U.S. President Joe Biden receives his second Pfizer-BioNTech COVID-19 booster shot from a member of the White House Medical Unit in March. File Photo by Rod Lamkey/UPI | License Photo
Who you voted for at the ballot box may have the most influence over whether you've gotten a COVID-19 booster shot.
Researchers studying vaccine hesitancy two years into the pandemic found that political party affiliation was a key determinant of where study participants got their information about the pandemic and vaccines.
"Survey respondents who described themselves as conservative are the most hesitant toward the COVID-19 vaccine, while those who described themselves as liberal are more likely to have already received the vaccine plus one or both boosters," said lead researcher Agustín Vallejo, a postdoctoral fellow with the University of Houston's Hobby School of Public Affairs. He spoke in a school news release.
The survey was conducted between Dec. 22, 2021 and March 2, 2022, receiving responses from nearly 2,600 people in the Houston area and another 1,000 throughout Texas.
About 3 of the 5 were fully vaccinated, which at that time was an original dose or doses plus one booster. More than one-third of respondents had not received any COVID-19 vaccines.
The survey showed there was little difference in vaccination rates between genders.
Meanwhile, racial differences were small yet significant. About 67.5% of White people were vaccinated, while just over 61% of Black people and 60% of Latinos were. The highest vaccine rates were among people aged 45 and older.
Among participants who described themselves as liberal, 75.6% were fully vaccinated. This was compared to 60.3% of those who said they were politically "moderate" and 56.6% of those who were conservative.
Those who were already vaccinated used words like "safe" and "good" to describe the vaccine, while those who were unvaccinated tends to use words like "no" and "not getting" when asked about the vaccine.
"When we asked which news sources participants relied on most, television was identified as the most trustworthy and essential, with 17% of Democrats most often tuning in CNN and 23.4% of Republicans usually choosing Fox News," said researcher Sunny Wong, associate dean for graduate studies at Hobby.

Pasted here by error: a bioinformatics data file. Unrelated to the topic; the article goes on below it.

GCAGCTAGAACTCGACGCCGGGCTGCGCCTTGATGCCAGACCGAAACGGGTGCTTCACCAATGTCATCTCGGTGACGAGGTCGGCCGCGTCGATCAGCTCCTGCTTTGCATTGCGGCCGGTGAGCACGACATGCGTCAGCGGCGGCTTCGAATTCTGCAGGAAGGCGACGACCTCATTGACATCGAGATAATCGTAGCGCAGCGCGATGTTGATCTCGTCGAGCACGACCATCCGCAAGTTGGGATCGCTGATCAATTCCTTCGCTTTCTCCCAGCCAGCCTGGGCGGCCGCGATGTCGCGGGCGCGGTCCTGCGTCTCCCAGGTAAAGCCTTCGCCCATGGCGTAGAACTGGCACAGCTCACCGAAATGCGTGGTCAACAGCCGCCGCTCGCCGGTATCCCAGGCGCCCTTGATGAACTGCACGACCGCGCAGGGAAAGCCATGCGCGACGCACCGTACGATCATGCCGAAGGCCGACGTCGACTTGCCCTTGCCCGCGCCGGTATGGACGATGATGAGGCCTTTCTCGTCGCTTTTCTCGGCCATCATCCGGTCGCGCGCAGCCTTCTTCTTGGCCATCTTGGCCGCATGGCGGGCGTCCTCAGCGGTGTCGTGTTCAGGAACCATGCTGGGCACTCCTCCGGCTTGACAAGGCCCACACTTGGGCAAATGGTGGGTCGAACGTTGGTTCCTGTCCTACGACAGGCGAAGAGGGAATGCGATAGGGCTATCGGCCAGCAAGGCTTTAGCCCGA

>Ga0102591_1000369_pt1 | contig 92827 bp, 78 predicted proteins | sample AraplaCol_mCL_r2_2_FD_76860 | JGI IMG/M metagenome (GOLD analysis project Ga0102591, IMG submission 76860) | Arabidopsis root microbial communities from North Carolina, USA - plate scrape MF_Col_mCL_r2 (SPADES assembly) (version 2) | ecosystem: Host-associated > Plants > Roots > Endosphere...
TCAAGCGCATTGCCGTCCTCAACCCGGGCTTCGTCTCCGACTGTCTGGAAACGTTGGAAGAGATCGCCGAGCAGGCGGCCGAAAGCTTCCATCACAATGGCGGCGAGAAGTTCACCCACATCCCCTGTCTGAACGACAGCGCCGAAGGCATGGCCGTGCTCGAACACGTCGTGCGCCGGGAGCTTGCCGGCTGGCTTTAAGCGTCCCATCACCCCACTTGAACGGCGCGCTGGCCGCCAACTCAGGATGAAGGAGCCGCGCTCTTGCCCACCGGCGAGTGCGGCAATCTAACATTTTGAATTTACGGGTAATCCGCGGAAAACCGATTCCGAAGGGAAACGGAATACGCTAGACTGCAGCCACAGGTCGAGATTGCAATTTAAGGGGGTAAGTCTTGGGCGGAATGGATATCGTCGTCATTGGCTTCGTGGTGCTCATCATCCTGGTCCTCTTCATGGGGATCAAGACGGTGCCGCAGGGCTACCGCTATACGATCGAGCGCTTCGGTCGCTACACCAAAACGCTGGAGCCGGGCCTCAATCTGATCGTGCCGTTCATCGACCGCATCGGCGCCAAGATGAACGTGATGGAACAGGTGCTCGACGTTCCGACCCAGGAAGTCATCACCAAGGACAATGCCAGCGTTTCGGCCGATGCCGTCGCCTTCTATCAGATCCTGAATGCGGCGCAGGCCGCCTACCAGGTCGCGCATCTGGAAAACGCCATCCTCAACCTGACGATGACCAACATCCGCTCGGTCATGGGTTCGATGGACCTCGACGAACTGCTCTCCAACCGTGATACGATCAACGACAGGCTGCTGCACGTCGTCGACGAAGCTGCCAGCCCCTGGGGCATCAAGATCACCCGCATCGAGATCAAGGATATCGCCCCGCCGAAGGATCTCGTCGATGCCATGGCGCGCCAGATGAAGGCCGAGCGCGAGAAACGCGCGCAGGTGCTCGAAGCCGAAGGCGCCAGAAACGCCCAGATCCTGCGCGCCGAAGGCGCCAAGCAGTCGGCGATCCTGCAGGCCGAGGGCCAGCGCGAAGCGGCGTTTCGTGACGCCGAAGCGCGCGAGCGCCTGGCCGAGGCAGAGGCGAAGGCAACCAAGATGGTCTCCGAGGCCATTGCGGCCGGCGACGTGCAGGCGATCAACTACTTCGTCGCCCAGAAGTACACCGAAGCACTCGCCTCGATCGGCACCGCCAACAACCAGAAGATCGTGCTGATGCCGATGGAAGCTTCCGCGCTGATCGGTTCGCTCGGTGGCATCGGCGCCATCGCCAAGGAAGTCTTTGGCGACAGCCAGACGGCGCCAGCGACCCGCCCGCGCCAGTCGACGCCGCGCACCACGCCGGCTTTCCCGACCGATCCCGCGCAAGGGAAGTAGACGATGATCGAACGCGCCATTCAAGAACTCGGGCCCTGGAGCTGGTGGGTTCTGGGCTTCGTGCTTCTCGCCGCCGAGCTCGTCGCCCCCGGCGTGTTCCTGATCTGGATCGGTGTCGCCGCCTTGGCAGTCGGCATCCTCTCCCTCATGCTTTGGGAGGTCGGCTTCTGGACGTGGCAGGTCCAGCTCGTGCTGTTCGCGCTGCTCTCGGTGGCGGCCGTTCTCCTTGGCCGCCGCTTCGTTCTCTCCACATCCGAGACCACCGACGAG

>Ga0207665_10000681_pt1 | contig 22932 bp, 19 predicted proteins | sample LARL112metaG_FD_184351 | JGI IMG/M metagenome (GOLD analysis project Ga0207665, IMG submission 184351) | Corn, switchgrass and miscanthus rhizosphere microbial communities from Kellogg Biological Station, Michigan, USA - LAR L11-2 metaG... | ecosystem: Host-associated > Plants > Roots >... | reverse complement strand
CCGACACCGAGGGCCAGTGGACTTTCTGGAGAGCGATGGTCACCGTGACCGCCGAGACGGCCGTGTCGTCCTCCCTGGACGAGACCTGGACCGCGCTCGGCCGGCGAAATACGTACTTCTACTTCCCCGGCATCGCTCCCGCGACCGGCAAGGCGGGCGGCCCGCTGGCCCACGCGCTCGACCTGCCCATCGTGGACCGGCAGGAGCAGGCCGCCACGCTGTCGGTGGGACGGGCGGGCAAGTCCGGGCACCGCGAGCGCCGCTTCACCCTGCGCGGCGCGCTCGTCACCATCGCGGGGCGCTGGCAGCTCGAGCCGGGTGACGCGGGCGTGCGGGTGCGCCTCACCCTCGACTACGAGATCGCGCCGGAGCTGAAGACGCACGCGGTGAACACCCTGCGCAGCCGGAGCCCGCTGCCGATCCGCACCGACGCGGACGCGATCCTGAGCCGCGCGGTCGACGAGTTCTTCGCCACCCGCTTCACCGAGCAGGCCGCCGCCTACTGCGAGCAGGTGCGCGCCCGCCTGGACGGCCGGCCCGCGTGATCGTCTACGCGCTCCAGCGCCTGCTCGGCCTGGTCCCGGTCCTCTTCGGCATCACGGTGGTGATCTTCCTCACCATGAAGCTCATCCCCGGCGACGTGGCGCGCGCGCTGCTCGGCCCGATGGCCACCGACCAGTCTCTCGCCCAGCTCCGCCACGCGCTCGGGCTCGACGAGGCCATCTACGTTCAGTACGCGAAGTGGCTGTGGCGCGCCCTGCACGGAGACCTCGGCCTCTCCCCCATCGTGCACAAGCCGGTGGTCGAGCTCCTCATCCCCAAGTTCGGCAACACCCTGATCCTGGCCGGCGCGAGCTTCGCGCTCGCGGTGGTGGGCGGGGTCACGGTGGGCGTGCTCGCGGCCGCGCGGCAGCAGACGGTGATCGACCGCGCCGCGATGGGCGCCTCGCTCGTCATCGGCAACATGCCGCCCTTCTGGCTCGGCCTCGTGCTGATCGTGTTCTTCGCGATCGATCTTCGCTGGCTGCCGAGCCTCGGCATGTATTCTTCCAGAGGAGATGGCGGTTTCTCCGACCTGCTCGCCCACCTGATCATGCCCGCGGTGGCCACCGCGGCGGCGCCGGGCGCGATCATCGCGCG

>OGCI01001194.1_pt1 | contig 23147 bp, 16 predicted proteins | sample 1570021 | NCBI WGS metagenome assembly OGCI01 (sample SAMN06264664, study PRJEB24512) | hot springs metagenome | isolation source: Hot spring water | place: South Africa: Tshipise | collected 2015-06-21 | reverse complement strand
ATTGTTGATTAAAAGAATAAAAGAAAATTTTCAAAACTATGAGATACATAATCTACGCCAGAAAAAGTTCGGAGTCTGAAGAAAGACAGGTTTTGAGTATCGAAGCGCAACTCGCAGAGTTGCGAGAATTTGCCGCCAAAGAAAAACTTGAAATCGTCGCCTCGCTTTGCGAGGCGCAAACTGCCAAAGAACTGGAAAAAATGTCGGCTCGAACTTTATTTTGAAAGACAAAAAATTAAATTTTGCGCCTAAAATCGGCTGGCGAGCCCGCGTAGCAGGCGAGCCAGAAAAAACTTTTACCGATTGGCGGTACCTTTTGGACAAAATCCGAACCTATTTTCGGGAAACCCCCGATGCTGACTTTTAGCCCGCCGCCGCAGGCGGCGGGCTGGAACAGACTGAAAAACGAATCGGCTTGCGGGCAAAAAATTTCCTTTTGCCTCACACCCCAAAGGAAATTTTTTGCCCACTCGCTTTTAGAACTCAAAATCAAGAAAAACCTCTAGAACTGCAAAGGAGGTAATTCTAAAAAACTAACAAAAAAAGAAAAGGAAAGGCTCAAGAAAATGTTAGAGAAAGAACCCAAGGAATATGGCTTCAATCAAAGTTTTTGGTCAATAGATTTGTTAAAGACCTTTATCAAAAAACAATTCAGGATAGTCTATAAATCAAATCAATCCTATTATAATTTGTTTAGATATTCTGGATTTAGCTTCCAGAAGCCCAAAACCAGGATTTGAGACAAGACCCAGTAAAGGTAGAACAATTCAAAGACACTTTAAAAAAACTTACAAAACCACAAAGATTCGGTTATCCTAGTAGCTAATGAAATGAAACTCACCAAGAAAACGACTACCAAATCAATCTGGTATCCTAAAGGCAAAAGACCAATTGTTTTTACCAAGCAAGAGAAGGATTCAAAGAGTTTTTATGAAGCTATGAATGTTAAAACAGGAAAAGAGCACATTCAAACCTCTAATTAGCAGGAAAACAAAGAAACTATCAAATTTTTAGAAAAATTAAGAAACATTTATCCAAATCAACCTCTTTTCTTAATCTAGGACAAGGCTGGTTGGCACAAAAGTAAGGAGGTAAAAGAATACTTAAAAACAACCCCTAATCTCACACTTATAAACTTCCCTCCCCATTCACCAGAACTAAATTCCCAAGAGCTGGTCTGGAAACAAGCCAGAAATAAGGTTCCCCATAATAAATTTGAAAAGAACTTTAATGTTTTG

"When divided by age, younger respondents [ages 18 to 44] reported relying more on the internet, while respondents 45 and older said they stayed with television," he said in the release.
The researchers noted one unexpected and interesting outcome was a link with flu shots.
About 87% of participants who get an annual flu shot were also up to date on COVID-19 vaccines, whereas about 66% of those who have never had a flu shot had also not had any COVID-19 shots.
"This tendency may be a hint that some COVID-19 vaccine hesitancy could be part of a larger, generalized distrust of immunizations of all kinds," said Gail Buttorff, director of the Hobby School's Survey Research Institute.
Researchers also gave the survey participants a hypothetical scenario in which they received an mRNA vaccine that was fully CDC-approved and had one day of side effects. They asked what kind of compensation it would take for them to get their vaccine.
About 16% said they would get the COVID-19 vaccine with no compensation. About 18% would get a first shot for $250, 21% for $500 and 24% for $750.
"Examining this information shines light on what has been driving vaccine hesitancy throughout the pandemic. A deeper understanding is especially relevant now," said Pablo Pinto, director of the Hobby School's Center for Public Policy.
The U.S. Centers for Disease Control and Prevention has more information on COVID-19 boosters.
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